Simply throw all of your ingredients into your blender and whizz until you get to the desired consistency. If you like a thicker smoothie, add half a banana.

I recently visited Hambledon Vineyard in Hampshire where they produce remarkable British sparkling wines. I’m a massive fan of English wines and really believe we produce some of the best wines in the world. They are often made with love in small vineyards and have so much more character than many I have tasted from elsewhere. I’m more used to the wines from Kent, particularly enjoying Chapel Down in Tenterden, but it’s brilliant to have found something even more local. In fact, it only took me 15 minutes to reach the vineyard from Emsworth!

Whilst it is often true that English wines may cost more than your average bottle in the supermarket, I am much happier drinking superior wines on a less frequent basis!

Hambledon Vineyard offer tours for small groups for £10 pp – which can be redeemed against any wine purchased. The bottle of Mill Down I bought is reserved for a special occasion – I just need to think of a reason to celebrate asap!


My first blog! Here goes with a review I recently wrote for Chawton House Library.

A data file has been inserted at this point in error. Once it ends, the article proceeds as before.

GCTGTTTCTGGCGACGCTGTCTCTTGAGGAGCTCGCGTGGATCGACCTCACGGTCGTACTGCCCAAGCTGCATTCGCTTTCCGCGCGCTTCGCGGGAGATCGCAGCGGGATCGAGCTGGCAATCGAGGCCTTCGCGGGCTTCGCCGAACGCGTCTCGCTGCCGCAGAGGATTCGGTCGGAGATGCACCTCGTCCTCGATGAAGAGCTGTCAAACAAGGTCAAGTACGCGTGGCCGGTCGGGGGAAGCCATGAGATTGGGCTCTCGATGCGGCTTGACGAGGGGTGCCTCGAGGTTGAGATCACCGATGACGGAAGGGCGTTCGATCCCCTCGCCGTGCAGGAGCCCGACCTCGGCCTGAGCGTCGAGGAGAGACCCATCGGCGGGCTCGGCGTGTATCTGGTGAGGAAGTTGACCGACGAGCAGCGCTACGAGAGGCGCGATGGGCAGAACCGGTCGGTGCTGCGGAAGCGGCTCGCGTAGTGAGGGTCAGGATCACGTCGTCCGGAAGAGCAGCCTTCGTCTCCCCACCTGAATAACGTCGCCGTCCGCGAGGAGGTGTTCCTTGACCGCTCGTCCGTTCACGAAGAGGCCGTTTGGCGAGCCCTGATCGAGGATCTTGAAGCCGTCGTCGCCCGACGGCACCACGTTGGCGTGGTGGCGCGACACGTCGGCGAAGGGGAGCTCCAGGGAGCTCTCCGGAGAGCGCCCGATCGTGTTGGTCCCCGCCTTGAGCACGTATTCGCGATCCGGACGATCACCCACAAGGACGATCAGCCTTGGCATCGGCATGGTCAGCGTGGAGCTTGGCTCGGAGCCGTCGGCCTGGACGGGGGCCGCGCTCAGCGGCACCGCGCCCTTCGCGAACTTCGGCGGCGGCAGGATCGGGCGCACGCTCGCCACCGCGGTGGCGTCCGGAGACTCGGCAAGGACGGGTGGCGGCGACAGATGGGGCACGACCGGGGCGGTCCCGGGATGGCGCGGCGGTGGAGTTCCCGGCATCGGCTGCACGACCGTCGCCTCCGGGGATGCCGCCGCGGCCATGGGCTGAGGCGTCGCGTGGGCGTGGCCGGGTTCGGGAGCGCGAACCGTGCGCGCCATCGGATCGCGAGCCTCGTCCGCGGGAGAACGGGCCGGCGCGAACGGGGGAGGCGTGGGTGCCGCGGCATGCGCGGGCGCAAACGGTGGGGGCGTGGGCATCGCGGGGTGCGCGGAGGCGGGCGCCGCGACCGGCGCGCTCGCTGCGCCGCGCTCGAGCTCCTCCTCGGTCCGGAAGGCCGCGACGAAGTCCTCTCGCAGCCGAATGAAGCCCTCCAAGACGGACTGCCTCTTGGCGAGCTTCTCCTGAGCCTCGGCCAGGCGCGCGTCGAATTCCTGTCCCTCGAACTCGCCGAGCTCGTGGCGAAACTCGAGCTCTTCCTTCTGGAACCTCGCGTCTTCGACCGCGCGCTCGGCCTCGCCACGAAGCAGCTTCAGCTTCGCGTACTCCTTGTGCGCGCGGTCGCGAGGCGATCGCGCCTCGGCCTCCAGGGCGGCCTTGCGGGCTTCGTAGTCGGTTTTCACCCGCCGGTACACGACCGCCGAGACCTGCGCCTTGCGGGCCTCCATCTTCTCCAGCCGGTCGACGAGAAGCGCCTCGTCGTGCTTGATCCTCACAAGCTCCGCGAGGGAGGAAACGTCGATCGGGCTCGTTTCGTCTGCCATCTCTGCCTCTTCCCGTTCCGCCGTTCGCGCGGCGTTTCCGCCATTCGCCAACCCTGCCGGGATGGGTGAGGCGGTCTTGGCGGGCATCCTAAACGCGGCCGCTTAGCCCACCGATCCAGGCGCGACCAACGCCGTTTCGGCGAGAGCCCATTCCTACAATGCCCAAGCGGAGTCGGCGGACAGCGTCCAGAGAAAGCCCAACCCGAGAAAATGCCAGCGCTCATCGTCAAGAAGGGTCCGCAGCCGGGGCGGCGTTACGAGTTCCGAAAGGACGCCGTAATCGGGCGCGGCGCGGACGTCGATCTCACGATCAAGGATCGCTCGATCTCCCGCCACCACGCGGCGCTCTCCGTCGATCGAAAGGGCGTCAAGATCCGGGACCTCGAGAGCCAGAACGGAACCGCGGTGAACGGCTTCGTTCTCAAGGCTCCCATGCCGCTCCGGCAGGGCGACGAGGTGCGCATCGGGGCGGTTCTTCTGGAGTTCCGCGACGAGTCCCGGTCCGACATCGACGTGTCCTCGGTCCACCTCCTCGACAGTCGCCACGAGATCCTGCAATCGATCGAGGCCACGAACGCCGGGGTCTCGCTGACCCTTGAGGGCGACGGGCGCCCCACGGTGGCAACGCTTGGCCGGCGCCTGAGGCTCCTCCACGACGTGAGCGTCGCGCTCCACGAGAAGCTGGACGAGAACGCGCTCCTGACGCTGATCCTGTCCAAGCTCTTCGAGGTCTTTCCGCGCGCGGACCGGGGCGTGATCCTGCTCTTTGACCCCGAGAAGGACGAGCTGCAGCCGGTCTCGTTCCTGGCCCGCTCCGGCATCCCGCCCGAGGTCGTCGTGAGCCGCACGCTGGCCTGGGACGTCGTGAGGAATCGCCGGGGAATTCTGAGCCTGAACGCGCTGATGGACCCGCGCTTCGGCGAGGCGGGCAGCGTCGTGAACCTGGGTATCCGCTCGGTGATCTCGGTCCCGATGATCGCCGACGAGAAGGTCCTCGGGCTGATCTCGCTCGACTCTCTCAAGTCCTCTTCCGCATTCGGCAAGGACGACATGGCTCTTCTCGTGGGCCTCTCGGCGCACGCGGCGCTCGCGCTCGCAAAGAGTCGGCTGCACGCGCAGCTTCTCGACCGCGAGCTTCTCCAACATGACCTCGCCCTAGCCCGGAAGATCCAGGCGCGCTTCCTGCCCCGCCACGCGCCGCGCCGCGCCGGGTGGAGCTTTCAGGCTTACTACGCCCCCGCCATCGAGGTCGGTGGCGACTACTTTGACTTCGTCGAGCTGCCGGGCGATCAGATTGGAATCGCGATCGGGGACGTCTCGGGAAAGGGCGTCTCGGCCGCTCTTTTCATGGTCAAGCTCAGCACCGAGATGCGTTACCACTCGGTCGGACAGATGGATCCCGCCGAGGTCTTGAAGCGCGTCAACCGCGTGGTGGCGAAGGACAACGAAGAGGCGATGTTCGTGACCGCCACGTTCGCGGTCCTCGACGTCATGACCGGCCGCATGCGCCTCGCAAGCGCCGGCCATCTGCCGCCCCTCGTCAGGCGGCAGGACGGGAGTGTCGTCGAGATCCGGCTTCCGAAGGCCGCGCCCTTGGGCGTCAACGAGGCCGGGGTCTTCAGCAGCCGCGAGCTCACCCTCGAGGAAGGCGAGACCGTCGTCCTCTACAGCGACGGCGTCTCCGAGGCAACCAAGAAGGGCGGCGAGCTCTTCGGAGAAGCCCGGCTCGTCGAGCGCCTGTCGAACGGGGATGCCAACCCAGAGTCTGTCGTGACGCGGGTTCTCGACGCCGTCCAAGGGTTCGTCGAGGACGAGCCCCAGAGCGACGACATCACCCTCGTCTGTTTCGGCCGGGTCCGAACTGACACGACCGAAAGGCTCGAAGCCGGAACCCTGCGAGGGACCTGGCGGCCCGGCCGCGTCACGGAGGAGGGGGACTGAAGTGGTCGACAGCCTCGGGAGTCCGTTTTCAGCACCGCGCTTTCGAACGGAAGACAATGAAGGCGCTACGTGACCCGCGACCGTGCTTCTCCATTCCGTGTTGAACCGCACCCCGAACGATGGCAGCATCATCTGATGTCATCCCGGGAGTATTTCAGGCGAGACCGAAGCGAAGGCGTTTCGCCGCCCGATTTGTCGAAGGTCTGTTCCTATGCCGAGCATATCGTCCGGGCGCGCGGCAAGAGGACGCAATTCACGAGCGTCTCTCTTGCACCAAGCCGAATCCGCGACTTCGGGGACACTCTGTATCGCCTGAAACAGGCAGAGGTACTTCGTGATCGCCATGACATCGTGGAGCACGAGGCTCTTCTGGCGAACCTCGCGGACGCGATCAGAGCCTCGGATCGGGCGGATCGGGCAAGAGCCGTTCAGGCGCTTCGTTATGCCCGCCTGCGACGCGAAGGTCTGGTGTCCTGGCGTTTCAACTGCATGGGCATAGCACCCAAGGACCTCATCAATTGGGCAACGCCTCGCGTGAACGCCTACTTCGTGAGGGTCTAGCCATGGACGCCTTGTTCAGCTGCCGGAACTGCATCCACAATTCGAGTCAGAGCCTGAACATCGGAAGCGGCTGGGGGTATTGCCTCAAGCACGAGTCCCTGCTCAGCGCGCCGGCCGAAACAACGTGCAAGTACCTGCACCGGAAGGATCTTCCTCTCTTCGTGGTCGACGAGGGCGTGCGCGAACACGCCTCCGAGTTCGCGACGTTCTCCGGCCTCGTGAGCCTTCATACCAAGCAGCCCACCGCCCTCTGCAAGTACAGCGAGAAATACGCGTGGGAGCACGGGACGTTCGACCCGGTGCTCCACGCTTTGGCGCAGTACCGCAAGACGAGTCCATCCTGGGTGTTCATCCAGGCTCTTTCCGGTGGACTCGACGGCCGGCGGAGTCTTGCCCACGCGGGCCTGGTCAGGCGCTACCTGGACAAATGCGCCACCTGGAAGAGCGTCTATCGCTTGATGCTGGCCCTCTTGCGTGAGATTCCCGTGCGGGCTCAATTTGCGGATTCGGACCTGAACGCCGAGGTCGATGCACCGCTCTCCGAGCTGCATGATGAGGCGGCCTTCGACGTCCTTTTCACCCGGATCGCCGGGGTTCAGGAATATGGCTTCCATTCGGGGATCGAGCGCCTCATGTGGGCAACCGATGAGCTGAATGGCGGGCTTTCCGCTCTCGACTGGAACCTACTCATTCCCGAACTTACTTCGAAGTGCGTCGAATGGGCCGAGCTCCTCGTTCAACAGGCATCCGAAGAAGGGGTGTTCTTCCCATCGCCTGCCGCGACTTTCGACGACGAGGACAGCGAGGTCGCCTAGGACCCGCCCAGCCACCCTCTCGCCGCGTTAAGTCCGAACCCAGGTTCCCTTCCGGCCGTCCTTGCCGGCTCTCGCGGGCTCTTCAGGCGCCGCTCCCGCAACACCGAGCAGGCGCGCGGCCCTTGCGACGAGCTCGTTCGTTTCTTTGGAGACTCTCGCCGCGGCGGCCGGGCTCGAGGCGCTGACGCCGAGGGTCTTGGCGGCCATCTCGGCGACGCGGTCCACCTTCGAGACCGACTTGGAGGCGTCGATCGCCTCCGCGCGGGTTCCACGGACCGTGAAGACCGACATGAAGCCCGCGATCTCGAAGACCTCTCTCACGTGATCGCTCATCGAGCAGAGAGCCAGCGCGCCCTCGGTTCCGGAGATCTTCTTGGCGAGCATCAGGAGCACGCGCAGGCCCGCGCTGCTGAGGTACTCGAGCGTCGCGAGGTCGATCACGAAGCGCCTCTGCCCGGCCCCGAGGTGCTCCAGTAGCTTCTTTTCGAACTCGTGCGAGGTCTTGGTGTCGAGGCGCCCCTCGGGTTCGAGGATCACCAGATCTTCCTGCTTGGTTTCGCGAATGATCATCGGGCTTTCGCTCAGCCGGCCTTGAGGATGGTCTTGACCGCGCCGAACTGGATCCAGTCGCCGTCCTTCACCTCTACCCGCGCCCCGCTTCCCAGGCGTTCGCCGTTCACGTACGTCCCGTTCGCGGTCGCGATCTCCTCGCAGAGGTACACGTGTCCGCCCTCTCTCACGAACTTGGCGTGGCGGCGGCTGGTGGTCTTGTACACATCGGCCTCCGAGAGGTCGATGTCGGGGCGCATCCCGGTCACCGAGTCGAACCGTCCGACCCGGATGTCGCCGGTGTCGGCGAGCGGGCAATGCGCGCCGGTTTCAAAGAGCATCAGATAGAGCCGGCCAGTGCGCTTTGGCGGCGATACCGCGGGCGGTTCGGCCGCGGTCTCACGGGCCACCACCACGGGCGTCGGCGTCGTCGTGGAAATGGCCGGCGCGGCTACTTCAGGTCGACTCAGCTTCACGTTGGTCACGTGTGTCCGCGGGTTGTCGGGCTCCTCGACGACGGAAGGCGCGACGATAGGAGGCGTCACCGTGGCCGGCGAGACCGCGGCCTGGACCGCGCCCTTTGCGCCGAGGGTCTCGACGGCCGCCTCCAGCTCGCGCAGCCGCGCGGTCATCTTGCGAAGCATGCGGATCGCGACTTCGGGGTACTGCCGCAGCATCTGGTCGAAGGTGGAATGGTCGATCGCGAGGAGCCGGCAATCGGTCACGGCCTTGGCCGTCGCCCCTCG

Cooking People: The Writers Who Taught The English How To Eat – Review

Following the recent success of our cookery demo and talk for Sophia Waugh’s new book, Cooking People, cookery school owner, Barbara Crick, gives her verdict on a foodie’s guide to home cooking over the last few centuries.


I’m probably not the only one with a Mrs Beeton cookbook on their shelf, passed down from a relative and looking rather battered around the edges.  The one I have isAll About Cookery, a new edition from 1909 (after Mrs Beeton’s death). The book gets pulled down from time to time and I read with amusement the tiny typeface, look over the colour pictures (yes, colour pictures!) and work out how a modern cook would recreate the dishes.